Library Content Drives Streaming Service Subscriptions

What are consumers looking for when they subscribe to a streaming video service? The conventional wisdom is that original series, such as Netflix’s “House of Cards” and Hulu’s ”The Handmaid’s Tale,” are the subscription drivers.

But a new survey conducted earlier this month by SurveyMonkey suggests that may not be the case.

According to the survey, 57% of respondents say they watch streaming video services more for TV shows and movies that have already been released. Meanwhile, 43% of respondents said they subscribe primarily for original TV shows and movies.

When asked what was their favorite show to watch on each streaming service, 15% of respondents picked original shows for Hulu,  compared to 38% for Amazon Prime, and 46% for Netflix.

Those responses suggest that, while most consumers may not subscribe to a service specifically for original shows, they do watch them as part of the package of programming they receive. 

While streaming services like Amazon Prime, Netflix and Hulu continue to invest billions of dollars in original series, the new survey suggests they should not ignore the vast libraries their services are built upon.

Of course, as content owners pull back content to launch their own services, as CBS has already done with CBS All Access, and as Disney plans to do over the next few years, today's streaming leaders need to invest in originals that can become the video libraries of tomorrow.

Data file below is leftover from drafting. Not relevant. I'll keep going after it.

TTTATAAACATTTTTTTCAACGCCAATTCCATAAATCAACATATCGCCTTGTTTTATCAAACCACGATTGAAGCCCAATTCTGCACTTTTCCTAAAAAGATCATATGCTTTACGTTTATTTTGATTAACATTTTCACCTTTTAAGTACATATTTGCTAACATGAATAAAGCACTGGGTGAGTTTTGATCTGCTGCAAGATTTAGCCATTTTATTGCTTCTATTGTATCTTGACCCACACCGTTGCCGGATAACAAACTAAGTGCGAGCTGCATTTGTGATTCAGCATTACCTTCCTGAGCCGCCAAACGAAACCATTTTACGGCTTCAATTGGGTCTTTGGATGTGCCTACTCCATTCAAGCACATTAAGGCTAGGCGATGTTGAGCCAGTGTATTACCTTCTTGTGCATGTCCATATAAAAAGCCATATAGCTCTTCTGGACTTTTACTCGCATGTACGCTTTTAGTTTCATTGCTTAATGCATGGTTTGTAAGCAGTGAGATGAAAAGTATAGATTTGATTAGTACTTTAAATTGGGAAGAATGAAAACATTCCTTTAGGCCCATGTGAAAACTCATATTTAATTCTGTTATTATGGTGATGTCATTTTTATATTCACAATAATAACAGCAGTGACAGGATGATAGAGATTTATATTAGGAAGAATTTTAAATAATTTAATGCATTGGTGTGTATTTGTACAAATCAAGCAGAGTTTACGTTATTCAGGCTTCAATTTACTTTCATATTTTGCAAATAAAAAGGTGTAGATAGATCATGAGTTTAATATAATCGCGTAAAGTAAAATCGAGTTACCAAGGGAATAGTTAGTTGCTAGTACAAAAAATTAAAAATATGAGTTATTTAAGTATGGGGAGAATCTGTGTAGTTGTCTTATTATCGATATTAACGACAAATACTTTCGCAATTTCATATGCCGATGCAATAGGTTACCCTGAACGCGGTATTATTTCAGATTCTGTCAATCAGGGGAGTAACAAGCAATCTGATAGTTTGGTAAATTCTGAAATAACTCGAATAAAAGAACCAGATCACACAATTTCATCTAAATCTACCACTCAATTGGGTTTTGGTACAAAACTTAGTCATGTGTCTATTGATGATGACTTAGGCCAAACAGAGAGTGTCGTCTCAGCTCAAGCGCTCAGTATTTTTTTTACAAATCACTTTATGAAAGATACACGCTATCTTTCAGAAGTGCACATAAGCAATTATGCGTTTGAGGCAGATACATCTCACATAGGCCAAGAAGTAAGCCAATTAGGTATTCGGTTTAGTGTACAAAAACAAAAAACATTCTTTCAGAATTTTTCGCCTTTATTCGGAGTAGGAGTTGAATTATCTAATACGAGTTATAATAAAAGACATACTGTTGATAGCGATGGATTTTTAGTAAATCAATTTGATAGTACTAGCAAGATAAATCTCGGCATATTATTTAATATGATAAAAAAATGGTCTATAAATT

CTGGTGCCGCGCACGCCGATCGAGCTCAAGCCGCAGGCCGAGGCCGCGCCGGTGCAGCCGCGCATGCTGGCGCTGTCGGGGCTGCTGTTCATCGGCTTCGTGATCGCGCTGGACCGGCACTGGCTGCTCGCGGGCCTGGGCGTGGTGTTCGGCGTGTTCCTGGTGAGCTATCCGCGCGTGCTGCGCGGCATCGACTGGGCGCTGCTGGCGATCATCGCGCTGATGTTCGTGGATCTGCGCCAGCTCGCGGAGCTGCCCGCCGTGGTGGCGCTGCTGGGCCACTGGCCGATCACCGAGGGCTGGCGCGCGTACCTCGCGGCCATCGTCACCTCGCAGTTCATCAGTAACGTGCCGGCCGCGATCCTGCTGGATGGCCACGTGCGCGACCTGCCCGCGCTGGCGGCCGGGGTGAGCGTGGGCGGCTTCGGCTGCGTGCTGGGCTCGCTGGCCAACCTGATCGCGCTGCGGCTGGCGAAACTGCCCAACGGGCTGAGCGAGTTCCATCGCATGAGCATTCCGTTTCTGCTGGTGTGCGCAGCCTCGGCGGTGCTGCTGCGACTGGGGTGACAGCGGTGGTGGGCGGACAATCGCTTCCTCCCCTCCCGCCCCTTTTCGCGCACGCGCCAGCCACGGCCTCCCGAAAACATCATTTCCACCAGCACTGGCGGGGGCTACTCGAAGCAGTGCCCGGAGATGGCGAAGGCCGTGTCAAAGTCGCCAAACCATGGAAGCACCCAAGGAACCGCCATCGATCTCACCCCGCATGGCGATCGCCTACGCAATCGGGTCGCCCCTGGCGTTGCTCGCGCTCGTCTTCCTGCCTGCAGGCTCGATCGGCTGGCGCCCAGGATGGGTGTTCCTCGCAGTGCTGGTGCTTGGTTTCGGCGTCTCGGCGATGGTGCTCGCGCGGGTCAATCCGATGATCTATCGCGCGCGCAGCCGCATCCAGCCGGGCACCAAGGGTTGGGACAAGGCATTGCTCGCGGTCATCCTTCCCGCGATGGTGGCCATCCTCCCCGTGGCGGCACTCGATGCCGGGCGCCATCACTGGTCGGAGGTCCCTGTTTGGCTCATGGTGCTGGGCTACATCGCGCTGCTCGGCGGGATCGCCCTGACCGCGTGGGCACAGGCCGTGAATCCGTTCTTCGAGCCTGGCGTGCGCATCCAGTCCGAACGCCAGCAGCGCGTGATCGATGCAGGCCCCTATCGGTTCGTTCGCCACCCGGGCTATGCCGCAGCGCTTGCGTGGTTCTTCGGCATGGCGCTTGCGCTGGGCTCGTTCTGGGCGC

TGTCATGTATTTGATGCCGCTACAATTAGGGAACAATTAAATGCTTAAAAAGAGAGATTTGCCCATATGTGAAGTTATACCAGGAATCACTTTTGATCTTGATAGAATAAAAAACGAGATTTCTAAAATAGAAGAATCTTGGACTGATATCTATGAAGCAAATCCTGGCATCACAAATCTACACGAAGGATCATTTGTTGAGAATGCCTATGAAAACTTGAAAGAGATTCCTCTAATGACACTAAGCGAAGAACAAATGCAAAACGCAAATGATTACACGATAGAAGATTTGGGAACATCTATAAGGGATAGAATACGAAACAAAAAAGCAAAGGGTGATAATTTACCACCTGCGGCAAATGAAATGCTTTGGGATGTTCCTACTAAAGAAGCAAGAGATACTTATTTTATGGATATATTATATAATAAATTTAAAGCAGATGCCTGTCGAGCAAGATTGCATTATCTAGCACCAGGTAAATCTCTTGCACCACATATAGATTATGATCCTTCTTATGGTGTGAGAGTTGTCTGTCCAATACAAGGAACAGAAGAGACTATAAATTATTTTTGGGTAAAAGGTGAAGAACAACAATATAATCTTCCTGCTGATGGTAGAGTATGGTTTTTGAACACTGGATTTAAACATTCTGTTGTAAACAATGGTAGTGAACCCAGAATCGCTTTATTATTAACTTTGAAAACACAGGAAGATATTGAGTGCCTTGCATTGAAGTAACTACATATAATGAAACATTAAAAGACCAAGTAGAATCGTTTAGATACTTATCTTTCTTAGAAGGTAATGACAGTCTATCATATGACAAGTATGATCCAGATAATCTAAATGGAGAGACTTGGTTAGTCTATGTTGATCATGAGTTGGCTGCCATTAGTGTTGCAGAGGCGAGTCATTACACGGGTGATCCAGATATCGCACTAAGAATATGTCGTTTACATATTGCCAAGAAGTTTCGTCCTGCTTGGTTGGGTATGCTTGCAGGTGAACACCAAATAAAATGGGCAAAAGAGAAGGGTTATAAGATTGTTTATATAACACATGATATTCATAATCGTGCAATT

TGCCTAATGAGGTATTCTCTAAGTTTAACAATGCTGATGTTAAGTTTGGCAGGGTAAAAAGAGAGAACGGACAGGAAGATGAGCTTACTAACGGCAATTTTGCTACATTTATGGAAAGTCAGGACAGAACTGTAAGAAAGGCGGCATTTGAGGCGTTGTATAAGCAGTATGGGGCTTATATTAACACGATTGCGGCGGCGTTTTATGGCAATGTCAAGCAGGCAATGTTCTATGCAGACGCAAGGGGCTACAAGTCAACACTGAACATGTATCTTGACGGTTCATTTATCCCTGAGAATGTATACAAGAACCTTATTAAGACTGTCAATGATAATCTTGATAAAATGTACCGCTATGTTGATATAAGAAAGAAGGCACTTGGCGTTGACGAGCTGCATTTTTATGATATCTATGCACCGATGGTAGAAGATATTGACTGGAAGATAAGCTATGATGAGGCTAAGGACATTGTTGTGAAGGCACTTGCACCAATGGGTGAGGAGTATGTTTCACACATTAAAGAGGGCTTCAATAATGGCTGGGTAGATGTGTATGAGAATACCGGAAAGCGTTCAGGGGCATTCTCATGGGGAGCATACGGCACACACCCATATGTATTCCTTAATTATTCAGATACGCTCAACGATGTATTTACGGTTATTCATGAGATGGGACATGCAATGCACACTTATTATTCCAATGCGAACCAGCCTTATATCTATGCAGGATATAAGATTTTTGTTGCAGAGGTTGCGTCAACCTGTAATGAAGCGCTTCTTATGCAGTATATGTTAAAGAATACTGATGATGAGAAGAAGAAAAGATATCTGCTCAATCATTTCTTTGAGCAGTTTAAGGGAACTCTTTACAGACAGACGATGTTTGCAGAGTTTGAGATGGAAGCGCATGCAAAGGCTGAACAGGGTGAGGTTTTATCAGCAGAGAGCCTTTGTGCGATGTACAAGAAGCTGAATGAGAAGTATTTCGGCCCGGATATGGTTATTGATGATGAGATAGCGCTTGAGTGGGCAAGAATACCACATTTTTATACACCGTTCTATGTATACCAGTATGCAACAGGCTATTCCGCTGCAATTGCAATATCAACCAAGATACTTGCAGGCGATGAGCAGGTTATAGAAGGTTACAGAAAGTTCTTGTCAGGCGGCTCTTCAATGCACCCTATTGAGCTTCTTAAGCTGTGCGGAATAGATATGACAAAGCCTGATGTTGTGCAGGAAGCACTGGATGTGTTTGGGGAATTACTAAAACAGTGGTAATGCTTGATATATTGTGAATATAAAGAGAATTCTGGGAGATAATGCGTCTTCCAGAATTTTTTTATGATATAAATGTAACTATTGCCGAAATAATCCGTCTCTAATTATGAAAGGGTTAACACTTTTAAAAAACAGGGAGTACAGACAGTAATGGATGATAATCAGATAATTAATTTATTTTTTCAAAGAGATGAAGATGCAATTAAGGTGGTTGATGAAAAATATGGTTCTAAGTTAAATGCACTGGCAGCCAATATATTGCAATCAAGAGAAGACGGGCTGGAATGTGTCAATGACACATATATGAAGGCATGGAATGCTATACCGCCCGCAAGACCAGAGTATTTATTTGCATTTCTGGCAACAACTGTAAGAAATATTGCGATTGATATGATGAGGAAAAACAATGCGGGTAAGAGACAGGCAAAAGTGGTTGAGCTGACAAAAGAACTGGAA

The survey also noted that consumers are willing to pay a premium for streaming content. When respondents were asked where they would spend a hypothetical $100 for channels in their cable subscription, streaming channels came out on top, garnering an average of $21 spent.

Millennials were the most likely to spend on streaming, with respondents age 18-34 spending an average of $24, while respondents 50+ spent $19.

For comparison, live sports channels garnered only $13 out of the $100, while children’s programming drew an average of $10.

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